We were first introduced to the beautiful storytelling of director Mike Cahill via 2011’s Sundance success story Another Earth. A film that managed to be part drama, part science fiction and part fantasy, it tugged our heartstrings, endeared us to its characters, and ultimately hinted at what we might have to look forward to from this new filmmaker.
I Origins will be released in Toronto tomorrow, and this second offering from Cahill certainly does not disappoint. Starring Michael Pitt (Boardwalk Empire, Seven Psychopaths), Brit Marling (Another Earth, The East) and Astrid Berges-Frisbey (Pirates of the Caribbean: On Stranger Tides, Angels of Sex), the film tells the story of Dr. Ian Gray (Pitt), a molecular biologist out to disprove the existence of God through his study of the eye. His life is turned upside down when he meets and falls for the mysterious Sofi (Berges-Frisbey), a woman who challenges everything his scientific mind stands for. Events both in the lab and at home force him to reexamine his beliefs and Cahill uses Gray’s story to put a haunting spin on the age-old dilemma of science versus faith.
Mike Cahill and Michael Pitt were both in Toronto recently to talk about the film – the story, its characters and its…well, origins.
“The ideas and the concepts in the film had been sort of mulling around in my mind for many, many, years,” says Cahill. “It wasn't until I had this wonderful, fortuitous general meeting with Michael (Pitt) in Brooklyn that it all became concrete. We just came together, artist-to-artist, to chat, really. It was in the meeting that I was like, ‘Oh, I got this one idea’, and told him about (it). It was really his encouragement, interest, that set on fire my desire to turn it into something. It was after that meeting that I wrote the script with the optimism and excitement that, maybe, I would be able to work with who I think is one of the greatest actors of our generation.”
For his part, Pitt is just as much a fan of Cahill.
“I don't see people making the types of films that he's making, especially in sci-fi,” he says. “I do look at it as a science fiction film. I think it's many things – I think it's a thriller, I think it's a love story.
“The sci-fi genre has become about special effects, and millions and millions of dollars. I think that what really interested me when I saw Another Earth was that it was a very complex thing that he was attempting to do – and succeeding in doing – without the bells and the whistles. That speaks to someone's talent.”
Most recently seen drinking the tears of children in NBC’s Hannibal, Pitt is known for his somewhat off-the-wall characters. But he seemed to find just as much enjoyment delving into the role of Ian as someone like Mason Verger.
“Generally when I'm picking my movies or TV roles, most of the time I'm looking for what hasn't been done, and something that would be surprising,” he says. “What I really do hope is that I inspire people to take risks, and to do things that push the envelope…to be secure making those decisions and be secure in doing things that are different. Maybe the hardest thing in the world to do is to do things that most people aren't doing. Some of the greatest people, greatest scientists, greatest artists, greatest politicians are the people that do exactly that.”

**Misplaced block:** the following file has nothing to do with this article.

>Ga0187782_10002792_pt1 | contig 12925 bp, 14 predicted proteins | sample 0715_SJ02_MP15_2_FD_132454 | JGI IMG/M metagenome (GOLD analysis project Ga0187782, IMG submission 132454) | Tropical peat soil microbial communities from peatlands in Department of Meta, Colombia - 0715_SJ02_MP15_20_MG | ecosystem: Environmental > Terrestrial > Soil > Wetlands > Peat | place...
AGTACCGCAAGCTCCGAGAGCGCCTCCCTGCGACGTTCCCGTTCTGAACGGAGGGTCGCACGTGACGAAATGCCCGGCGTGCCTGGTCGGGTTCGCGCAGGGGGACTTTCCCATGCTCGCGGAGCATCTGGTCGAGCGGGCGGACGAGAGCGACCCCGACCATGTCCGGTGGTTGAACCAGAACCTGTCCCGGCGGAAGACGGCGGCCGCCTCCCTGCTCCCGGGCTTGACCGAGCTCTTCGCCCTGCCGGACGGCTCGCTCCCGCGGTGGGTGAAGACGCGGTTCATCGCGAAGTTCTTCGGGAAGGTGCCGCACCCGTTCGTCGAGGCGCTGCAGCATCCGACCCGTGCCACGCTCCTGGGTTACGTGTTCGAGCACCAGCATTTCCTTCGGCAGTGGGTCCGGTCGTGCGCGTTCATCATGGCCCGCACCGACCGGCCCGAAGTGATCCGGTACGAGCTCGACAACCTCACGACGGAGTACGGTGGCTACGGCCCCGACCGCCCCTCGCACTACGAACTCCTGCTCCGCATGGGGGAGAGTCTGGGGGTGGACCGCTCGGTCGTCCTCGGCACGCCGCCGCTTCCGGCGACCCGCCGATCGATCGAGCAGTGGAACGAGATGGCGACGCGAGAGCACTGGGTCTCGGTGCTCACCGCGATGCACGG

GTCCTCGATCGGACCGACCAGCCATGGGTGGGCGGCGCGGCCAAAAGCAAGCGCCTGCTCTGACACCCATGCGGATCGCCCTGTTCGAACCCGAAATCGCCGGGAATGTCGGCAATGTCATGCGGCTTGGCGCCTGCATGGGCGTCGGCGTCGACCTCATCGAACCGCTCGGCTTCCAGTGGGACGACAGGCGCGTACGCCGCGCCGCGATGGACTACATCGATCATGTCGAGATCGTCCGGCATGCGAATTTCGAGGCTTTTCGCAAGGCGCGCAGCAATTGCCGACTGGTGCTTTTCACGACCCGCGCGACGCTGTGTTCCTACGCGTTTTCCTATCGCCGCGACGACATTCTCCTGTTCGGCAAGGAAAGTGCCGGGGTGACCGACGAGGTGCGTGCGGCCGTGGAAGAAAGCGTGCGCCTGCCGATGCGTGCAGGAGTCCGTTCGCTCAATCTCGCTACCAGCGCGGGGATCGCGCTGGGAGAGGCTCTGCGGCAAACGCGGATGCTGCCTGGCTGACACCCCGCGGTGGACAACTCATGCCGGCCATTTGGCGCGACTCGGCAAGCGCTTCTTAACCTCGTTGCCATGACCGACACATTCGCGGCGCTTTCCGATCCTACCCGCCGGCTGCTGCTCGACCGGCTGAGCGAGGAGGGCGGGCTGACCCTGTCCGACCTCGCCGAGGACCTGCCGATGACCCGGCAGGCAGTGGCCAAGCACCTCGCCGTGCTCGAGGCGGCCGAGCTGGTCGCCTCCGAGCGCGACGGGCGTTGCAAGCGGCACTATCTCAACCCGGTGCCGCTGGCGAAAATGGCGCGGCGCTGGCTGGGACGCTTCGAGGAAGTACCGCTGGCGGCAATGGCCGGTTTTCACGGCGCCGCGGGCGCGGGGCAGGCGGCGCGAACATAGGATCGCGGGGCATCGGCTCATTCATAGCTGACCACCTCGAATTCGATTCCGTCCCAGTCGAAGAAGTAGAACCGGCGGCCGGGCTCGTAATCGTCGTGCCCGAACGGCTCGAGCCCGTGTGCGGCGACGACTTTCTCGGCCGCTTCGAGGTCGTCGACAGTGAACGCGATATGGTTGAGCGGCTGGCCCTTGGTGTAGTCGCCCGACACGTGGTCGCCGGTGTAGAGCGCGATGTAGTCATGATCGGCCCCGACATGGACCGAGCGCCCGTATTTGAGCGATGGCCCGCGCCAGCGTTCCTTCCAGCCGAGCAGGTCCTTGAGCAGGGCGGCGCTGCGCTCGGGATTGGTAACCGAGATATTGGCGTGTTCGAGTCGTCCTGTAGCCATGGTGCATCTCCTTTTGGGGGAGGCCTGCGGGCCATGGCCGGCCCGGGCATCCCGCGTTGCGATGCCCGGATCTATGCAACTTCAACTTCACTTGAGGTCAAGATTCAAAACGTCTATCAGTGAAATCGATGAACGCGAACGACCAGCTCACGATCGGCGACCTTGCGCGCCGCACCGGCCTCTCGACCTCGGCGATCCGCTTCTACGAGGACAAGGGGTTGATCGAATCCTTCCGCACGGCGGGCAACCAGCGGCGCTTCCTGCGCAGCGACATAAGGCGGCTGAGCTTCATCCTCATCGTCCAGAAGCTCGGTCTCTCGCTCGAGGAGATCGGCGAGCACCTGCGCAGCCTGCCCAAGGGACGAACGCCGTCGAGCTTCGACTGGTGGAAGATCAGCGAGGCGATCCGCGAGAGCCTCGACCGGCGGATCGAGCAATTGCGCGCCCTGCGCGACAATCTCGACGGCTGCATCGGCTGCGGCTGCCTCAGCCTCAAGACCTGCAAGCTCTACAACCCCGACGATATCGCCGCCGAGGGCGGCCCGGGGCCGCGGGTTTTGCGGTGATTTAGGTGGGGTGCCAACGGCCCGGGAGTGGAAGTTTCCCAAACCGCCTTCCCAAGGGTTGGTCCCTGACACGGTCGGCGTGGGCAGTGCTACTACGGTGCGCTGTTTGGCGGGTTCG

Cahill and Pitt clearly enjoyed an excellent working relationship whereby the director had enough trust in his lead actor to allow him to develop his own character.
“Ron Howard actually said something in an interview that stuck out to me, maybe before I really understood what it meant. He said that some of the best actors are writers to the core. They might never put a pen to the paper, or ever touch a typewriter, but innately, they are writers. You are writing your story. In fact, you can really make that character three-dimensional. If you're doing that, then the whole thing is just going to be a greater experience. Directors that see that, and aren't intimidated by that, are usually more secure in their talents in my experiences. Mike sees that. Mike wants that from his actors.”
And Mike got it with Pitt.
“That ability to create a character from scratch, from a few different words on a page, and turn it into something that is real is one of the greatest privileges to witness, and to be able to capture, and put in a film,” says Cahill.
Cahill’s films are not pushy or overbearing. They don’t ram theories down your throat, but rather present a hypothesis and let their audience do the thinking and interpretation. So how does that go over in his type of industry?
“Well, I've been fortunate now that this is my second film that Fox Searchlight's releasing,” he says. “I think, as a studio, they're really supportive of artists. The films are not very expensive and they're very supportive of pursuing art for art's sake. They really celebrate filmmakers and it's great. We made this as an independent film.
“I haven't felt the sort of pressures to make (a message) obvious,” he continues. “To not give the answer is more akin to the authentic experience we have as humans. It would be a lie if at the end of the film we were to say, ‘Alright, everybody, this is the truth. Ready? Get out your pens...’ This more captures the human endeavour in the pursuit of the answers to the questions.”
I Origins will be released in Toronto July 25 and will run at Cineplex Odeon Varsity and VIP Cinemas. It is rated 14A for sexual content and coarse language.